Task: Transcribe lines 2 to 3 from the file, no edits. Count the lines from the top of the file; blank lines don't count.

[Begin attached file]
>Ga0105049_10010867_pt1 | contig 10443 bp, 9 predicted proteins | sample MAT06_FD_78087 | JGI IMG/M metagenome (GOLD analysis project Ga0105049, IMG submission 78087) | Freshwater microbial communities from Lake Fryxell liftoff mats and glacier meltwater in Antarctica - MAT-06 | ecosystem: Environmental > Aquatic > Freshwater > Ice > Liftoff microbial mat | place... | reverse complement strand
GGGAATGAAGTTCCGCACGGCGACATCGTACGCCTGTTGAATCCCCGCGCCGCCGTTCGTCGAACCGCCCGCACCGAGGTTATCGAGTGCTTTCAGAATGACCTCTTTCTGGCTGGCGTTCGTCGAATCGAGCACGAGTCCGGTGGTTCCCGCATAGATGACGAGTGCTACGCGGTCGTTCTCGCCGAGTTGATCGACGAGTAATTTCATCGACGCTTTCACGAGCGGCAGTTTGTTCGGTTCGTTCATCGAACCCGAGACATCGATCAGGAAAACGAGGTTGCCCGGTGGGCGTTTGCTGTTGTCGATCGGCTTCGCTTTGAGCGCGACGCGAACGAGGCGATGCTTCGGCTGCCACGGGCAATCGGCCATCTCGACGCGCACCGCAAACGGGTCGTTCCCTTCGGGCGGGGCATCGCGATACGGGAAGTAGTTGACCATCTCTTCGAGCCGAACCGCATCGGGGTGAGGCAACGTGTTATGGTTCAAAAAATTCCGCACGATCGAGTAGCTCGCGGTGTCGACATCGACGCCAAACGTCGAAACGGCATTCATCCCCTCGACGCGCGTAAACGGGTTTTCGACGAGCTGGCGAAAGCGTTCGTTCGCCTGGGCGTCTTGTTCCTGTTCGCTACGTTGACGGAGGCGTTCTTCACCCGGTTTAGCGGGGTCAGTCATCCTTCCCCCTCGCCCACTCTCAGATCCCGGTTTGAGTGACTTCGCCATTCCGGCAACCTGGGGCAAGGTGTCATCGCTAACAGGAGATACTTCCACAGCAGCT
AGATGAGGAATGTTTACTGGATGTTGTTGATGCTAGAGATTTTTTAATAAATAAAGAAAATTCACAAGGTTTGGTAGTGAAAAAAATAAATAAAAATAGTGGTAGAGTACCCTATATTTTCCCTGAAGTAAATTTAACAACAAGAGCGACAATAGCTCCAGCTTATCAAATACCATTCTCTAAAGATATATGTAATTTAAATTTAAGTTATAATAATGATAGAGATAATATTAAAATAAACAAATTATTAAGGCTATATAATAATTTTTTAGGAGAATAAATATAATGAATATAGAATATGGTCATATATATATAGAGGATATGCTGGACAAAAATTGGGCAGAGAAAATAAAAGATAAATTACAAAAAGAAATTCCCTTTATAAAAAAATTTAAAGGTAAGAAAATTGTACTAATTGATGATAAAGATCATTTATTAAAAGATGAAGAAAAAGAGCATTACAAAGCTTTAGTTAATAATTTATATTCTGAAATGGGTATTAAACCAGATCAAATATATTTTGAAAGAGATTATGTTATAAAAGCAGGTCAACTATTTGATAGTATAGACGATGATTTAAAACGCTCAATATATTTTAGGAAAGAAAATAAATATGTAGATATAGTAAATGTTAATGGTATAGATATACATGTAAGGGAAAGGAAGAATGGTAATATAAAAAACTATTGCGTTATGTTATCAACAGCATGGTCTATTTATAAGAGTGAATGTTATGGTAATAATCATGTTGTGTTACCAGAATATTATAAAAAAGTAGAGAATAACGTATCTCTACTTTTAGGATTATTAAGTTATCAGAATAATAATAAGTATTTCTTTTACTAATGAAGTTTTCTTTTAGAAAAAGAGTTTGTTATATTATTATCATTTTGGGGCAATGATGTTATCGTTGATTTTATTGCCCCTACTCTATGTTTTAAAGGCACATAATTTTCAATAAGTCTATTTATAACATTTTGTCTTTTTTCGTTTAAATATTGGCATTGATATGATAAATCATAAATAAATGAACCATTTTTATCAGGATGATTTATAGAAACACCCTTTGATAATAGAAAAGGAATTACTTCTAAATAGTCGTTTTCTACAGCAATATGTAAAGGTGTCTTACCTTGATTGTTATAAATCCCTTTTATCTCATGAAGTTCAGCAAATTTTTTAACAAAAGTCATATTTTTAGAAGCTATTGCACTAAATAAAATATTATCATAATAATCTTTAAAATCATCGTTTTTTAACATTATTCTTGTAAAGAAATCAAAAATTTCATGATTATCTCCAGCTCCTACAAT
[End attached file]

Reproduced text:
GGGAATGAAGTTCCGCACGGCGACATCGTACGCCTGTTGAATCCCCGCGCCGCCGTTCGTCGAACCGCCCGCACCGAGGTTATCGAGTGCTTTCAGAATGACCTCTTTCTGGCTGGCGTTCGTCGAATCGAGCACGAGTCCGGTGGTTCCCGCATAGATGACGAGTGCTACGCGGTCGTTCTCGCCGAGTTGATCGACGAGTAATTTCATCGACGCTTTCACGAGCGGCAGTTTGTTCGGTTCGTTCATCGAACCCGAGACATCGATCAGGAAAACGAGGTTGCCCGGTGGGCGTTTGCTGTTGTCGATCGGCTTCGCTTTGAGCGCGACGCGAACGAGGCGATGCTTCGGCTGCCACGGGCAATCGGCCATCTCGACGCGCACCGCAAACGGGTCGTTCCCTTCGGGCGGGGCATCGCGATACGGGAAGTAGTTGACCATCTCTTCGAGCCGAACCGCATCGGGGTGAGGCAACGTGTTATGGTTCAAAAAATTCCGCACGATCGAGTAGCTCGCGGTGTCGACATCGACGCCAAACGTCGAAACGGCATTCATCCCCTCGACGCGCGTAAACGGGTTTTCGACGAGCTGGCGAAAGCGTTCGTTCGCCTGGGCGTCTTGTTCCTGTTCGCTACGTTGACGGAGGCGTTCTTCACCCGGTTTAGCGGGGTCAGTCATCCTTCCCCCTCGCCCACTCTCAGATCCCGGTTTGAGTGACTTCGCCATTCCGGCAACCTGGGGCAAGGTGTCATCGCTAACAGGAGATACTTCCACAGCAGCT
AGATGAGGAATGTTTACTGGATGTTGTTGATGCTAGAGATTTTTTAATAAATAAAGAAAATTCACAAGGTTTGGTAGTGAAAAAAATAAATAAAAATAGTGGTAGAGTACCCTATATTTTCCCTGAAGTAAATTTAACAACAAGAGCGACAATAGCTCCAGCTTATCAAATACCATTCTCTAAAGATATATGTAATTTAAATTTAAGTTATAATAATGATAGAGATAATATTAAAATAAACAAATTATTAAGGCTATATAATAATTTTTTAGGAGAATAAATATAATGAATATAGAATATGGTCATATATATATAGAGGATATGCTGGACAAAAATTGGGCAGAGAAAATAAAAGATAAATTACAAAAAGAAATTCCCTTTATAAAAAAATTTAAAGGTAAGAAAATTGTACTAATTGATGATAAAGATCATTTATTAAAAGATGAAGAAAAAGAGCATTACAAAGCTTTAGTTAATAATTTATATTCTGAAATGGGTATTAAACCAGATCAAATATATTTTGAAAGAGATTATGTTATAAAAGCAGGTCAACTATTTGATAGTATAGACGATGATTTAAAACGCTCAATATATTTTAGGAAAGAAAATAAATATGTAGATATAGTAAATGTTAATGGTATAGATATACATGTAAGGGAAAGGAAGAATGGTAATATAAAAAACTATTGCGTTATGTTATCAACAGCATGGTCTATTTATAAGAGTGAATGTTATGGTAATAATCATGTTGTGTTACCAGAATATTATAAAAAAGTAGAGAATAACGTATCTCTACTTTTAGGATTATTAAGTTATCAGAATAATAATAAGTATTTCTTTTACTAATGAAGTTTTCTTTTAGAAAAAGAGTTTGTTATATTATTATCATTTTGGGGCAATGATGTTATCGTTGATTTTATTGCCCCTACTCTATGTTTTAAAGGCACATAATTTTCAATAAGTCTATTTATAACATTTTGTCTTTTTTCGTTTAAATATTGGCATTGATATGATAAATCATAAATAAATGAACCATTTTTATCAGGATGATTTATAGAAACACCCTTTGATAATAGAAAAGGAATTACTTCTAAATAGTCGTTTTCTACAGCAATATGTAAAGGTGTCTTACCTTGATTGTTATAAATCCCTTTTATCTCATGAAGTTCAGCAAATTTTTTAACAAAAGTCATATTTTTAGAAGCTATTGCACTAAATAAAATATTATCATAATAATCTTTAAAATCATCGTTTTTTAACATTATTCTTGTAAAGAAATCAAAAATTTCATGATTATCTCCAGCTCCTACAAT